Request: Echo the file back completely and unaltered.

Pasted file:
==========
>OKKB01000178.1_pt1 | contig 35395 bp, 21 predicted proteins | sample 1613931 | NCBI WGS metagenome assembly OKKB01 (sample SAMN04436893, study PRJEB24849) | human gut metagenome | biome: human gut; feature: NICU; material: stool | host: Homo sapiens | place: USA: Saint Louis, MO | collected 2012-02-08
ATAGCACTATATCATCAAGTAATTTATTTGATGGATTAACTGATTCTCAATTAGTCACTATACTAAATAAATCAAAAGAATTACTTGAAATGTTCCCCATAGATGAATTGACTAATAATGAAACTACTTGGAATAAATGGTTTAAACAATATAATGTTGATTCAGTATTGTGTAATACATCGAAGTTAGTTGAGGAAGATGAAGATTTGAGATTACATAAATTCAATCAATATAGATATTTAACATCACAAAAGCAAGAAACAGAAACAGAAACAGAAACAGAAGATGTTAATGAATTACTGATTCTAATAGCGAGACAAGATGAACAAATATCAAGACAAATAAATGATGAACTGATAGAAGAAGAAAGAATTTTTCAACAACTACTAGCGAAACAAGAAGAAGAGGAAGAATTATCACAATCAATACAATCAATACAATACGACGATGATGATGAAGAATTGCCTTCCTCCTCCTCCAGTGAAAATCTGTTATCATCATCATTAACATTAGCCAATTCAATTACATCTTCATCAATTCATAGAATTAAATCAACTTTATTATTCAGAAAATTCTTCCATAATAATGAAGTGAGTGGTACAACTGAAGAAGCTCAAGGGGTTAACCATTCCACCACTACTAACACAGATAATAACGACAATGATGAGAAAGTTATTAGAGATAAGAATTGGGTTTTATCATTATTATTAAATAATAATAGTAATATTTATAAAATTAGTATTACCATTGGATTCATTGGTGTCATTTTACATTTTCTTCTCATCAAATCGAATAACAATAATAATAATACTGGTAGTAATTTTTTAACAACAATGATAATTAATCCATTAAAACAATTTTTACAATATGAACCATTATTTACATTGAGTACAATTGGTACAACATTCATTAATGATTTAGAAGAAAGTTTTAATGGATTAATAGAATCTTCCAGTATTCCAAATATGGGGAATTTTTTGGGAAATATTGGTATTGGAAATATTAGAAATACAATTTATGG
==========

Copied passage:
>OKKB01000178.1_pt1 | contig 35395 bp, 21 predicted proteins | sample 1613931 | NCBI WGS metagenome assembly OKKB01 (sample SAMN04436893, study PRJEB24849) | human gut metagenome | biome: human gut; feature: NICU; material: stool | host: Homo sapiens | place: USA: Saint Louis, MO | collected 2012-02-08
ATAGCACTATATCATCAAGTAATTTATTTGATGGATTAACTGATTCTCAATTAGTCACTATACTAAATAAATCAAAAGAATTACTTGAAATGTTCCCCATAGATGAATTGACTAATAATGAAACTACTTGGAATAAATGGTTTAAACAATATAATGTTGATTCAGTATTGTGTAATACATCGAAGTTAGTTGAGGAAGATGAAGATTTGAGATTACATAAATTCAATCAATATAGATATTTAACATCACAAAAGCAAGAAACAGAAACAGAAACAGAAACAGAAGATGTTAATGAATTACTGATTCTAATAGCGAGACAAGATGAACAAATATCAAGACAAATAAATGATGAACTGATAGAAGAAGAAAGAATTTTTCAACAACTACTAGCGAAACAAGAAGAAGAGGAAGAATTATCACAATCAATACAATCAATACAATACGACGATGATGATGAAGAATTGCCTTCCTCCTCCTCCAGTGAAAATCTGTTATCATCATCATTAACATTAGCCAATTCAATTACATCTTCATCAATTCATAGAATTAAATCAACTTTATTATTCAGAAAATTCTTCCATAATAATGAAGTGAGTGGTACAACTGAAGAAGCTCAAGGGGTTAACCATTCCACCACTACTAACACAGATAATAACGACAATGATGAGAAAGTTATTAGAGATAAGAATTGGGTTTTATCATTATTATTAAATAATAATAGTAATATTTATAAAATTAGTATTACCATTGGATTCATTGGTGTCATTTTACATTTTCTTCTCATCAAATCGAATAACAATAATAATAATACTGGTAGTAATTTTTTAACAACAATGATAATTAATCCATTAAAACAATTTTTACAATATGAACCATTATTTACATTGAGTACAATTGGTACAACATTCATTAATGATTTAGAAGAAAGTTTTAATGGATTAATAGAATCTTCCAGTATTCCAAATATGGGGAATTTTTTGGGAAATATTGGTATTGGAAATATTAGAAATACAATTTATGG